But in January 2022, Horta-Osorio was forced to resign after he was found to have breached Covid-19 quarantine rules twice. He was replaced by UBS executive Axel Lehmann.

The bank began another costly sweeping transformation project as Koerner and Lehmann set out to return the troubled lender to long-term stability and profitability.

This included the spin-off of Credit Suisse’s investment banking division to form US-based CS First Boston, a significant reduction in exposure to risk-weighted assets and a capital increase of €4.2 billion dollars, which made the Saudi National Bank take a 9.9% stake and become the largest shareholder.

march madness

Credit Suisse reported a net loss of 7.3 billion Swiss francs for the full year in 2022, and predicted another “substantial” loss in 2023 before returning to profitability in 2024.

Reports of liquidity concerns at the end of the year led to large outflows of assets under management, which reached 110.5 billion Swiss francs in the fourth quarter.

After another sharp fall in its share price following its annual results in early February, Credit Suisse shares entered March 2023 trading at a paltry 2.85 Swiss francs per share, but things were about to get even worse.

On March 9, the company was forced to delay its 2022 annual report after a late call from the US Securities and Exchange Commission related to a “technical assessment of previously disclosed revisions to the cash flow statements “consolidated cash” in 2019 and 2020.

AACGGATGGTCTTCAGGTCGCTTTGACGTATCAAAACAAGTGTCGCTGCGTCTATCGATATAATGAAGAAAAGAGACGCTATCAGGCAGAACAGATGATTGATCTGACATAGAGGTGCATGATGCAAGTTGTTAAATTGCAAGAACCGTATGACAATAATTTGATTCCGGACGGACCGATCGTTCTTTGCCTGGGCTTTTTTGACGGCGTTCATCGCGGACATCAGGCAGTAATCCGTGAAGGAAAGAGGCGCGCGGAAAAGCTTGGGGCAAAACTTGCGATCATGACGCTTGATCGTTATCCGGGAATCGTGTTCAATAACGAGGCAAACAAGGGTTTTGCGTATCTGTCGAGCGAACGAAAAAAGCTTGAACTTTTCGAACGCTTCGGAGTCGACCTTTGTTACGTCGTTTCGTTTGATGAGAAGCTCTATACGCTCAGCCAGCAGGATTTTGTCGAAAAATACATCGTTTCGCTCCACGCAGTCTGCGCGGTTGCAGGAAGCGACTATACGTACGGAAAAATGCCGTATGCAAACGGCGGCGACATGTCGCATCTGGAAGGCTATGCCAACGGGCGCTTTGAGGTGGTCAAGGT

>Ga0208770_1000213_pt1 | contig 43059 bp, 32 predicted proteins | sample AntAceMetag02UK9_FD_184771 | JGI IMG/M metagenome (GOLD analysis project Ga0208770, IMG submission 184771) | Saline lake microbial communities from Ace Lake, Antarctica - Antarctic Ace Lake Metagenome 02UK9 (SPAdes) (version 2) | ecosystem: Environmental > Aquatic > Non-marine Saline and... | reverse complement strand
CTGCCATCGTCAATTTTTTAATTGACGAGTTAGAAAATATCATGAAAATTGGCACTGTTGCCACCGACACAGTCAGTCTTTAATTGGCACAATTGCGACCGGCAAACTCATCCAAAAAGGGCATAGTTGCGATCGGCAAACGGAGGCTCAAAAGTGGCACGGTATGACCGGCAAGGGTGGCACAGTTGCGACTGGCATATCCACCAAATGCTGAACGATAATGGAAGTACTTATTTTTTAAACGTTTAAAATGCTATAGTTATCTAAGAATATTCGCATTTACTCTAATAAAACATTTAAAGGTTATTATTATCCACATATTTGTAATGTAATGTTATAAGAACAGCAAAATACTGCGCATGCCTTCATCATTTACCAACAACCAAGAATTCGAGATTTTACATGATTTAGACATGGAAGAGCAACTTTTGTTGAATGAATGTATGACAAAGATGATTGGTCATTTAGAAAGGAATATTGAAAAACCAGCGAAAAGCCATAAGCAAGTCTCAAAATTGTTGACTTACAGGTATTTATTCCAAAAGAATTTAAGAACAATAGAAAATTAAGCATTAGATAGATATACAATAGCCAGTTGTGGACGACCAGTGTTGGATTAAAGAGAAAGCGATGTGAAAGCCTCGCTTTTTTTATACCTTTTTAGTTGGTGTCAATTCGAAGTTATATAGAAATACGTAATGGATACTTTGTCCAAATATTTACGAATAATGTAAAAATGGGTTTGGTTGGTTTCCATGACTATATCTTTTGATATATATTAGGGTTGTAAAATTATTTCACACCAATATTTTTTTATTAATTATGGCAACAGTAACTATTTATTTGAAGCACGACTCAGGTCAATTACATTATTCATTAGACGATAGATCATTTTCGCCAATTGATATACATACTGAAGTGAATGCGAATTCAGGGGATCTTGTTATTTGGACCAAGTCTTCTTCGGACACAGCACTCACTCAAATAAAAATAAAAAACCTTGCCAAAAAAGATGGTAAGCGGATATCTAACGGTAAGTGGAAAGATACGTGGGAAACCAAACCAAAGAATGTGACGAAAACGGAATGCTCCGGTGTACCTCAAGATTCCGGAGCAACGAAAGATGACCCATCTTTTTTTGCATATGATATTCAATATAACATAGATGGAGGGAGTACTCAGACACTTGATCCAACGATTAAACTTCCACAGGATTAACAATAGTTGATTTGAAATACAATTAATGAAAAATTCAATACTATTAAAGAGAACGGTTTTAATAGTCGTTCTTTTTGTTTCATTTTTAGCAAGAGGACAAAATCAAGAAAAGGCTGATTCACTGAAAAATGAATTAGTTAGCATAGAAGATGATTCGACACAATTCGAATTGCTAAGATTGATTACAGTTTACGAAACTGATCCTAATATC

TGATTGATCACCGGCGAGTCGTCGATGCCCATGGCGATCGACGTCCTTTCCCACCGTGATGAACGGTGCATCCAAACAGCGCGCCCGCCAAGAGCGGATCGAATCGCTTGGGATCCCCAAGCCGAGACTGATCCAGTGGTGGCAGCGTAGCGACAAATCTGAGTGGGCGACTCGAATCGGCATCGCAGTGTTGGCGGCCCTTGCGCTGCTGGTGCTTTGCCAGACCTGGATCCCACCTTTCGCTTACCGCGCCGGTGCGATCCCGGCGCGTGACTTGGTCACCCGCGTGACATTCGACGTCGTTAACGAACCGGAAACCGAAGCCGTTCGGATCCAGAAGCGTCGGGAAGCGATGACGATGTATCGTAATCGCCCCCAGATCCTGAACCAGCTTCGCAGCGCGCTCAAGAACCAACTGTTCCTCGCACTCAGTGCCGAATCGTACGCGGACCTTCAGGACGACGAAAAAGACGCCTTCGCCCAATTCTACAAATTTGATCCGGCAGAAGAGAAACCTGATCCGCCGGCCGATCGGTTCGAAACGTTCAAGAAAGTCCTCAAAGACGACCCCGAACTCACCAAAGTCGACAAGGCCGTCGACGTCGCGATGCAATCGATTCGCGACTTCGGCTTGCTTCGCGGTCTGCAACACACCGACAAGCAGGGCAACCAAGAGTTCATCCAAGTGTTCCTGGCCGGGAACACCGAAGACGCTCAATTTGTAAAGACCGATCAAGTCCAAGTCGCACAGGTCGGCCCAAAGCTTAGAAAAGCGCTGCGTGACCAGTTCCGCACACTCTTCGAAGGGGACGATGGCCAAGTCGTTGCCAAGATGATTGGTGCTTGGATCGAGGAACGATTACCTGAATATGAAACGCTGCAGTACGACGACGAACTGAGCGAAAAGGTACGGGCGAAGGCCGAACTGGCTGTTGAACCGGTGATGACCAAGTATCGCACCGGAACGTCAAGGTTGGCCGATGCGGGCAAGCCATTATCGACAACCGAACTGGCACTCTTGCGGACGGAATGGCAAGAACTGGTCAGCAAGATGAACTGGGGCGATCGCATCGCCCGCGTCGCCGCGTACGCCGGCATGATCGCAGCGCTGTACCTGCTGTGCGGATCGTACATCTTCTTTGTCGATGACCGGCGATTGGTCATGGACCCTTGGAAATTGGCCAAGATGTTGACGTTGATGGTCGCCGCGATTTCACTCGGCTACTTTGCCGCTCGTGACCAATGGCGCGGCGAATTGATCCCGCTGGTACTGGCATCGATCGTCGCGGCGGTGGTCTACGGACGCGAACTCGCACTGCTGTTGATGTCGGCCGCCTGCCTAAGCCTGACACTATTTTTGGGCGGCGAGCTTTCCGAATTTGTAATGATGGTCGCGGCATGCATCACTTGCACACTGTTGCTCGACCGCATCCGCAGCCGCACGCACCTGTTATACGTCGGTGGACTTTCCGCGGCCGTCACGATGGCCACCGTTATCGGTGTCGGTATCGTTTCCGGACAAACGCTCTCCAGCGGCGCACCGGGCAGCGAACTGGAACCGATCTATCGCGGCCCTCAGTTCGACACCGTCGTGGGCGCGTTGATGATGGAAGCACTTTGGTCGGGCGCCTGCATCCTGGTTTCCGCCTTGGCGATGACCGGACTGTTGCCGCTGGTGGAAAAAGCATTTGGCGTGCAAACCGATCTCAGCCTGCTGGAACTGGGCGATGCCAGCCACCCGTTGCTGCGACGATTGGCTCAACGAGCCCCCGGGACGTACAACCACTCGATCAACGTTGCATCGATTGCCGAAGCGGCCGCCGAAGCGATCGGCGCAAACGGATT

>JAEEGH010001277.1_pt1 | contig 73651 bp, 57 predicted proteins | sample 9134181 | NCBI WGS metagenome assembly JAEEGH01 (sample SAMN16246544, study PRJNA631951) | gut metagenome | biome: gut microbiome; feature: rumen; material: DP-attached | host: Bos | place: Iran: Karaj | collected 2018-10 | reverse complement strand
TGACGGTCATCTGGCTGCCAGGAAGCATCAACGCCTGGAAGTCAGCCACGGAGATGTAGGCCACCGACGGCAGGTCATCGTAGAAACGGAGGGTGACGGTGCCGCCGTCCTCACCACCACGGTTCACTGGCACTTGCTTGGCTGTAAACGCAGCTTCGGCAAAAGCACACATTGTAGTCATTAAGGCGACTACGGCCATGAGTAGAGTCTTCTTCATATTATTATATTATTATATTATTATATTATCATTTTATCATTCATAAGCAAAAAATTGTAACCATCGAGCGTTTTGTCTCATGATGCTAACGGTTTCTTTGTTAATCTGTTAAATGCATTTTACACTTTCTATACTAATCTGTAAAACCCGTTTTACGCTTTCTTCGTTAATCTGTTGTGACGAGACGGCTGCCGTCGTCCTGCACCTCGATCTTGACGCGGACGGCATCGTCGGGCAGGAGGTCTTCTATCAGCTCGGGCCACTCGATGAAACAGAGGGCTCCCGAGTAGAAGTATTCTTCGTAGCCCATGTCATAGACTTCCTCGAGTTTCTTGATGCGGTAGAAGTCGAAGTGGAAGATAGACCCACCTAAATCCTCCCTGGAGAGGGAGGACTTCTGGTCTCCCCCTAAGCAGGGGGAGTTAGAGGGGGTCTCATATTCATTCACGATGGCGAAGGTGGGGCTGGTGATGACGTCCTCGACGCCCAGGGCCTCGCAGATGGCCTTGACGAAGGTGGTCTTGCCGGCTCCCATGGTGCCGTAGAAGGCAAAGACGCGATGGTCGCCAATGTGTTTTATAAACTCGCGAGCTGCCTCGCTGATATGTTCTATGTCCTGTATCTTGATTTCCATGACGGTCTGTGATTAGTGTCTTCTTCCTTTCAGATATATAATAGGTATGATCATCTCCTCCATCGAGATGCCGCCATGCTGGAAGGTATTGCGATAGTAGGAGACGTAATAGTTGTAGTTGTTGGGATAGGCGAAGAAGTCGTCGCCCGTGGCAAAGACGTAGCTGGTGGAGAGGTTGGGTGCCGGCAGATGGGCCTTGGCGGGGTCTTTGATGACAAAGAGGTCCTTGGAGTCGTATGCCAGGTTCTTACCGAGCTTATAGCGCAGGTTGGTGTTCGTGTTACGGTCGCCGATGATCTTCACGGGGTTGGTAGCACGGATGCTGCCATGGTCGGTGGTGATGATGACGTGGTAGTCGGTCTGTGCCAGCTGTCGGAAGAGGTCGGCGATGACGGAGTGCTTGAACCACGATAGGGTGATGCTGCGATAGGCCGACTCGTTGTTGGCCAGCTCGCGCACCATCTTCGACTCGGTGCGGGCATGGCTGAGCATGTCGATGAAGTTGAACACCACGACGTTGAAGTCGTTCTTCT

Finally, the report was published the following Tuesday and Credit Suisse noted that “significant weaknesses” were found in its financial reporting processes for 2021 and 2022, although it confirmed that its announced financial statements previously they were still accurate.

Having suffered the global de-risking shock from the collapse of US-based Silicon Valley Bank, the combination of these observations and confirmation that outflows had not reversed increased losses in the price of Credit Suisse shares.

And on Wednesday, it went into freefall as major investor Saudi National Bank said it could not provide more cash to Credit Suisse due to regulatory restrictions. Despite the SNB clarifying that it still believed in the turnaround project, shares fell 24% to an all-time low.

On Wednesday evening, Credit Suisse announced that it would exercise its option to borrow up to 50 billion Swiss francs from the Swiss National Bank under a covered credit facility and a short-term liquidity facility.

The Swiss National Bank and the Swiss Financial Market Supervisory Authority said in a statement on Wednesday that Credit Suisse “meets the capital and liquidity requirements imposed on systemically important banks”.

Support from the central bank and reassurance about Credit Suisse’s financial position led to a 20% rise in the share price on Thursday, and may have reassured depositors for now.

However, analysts suggest questions will remain about where the market will place the stock’s real value to shareholders in the absence of such a buffer from Swiss authorities.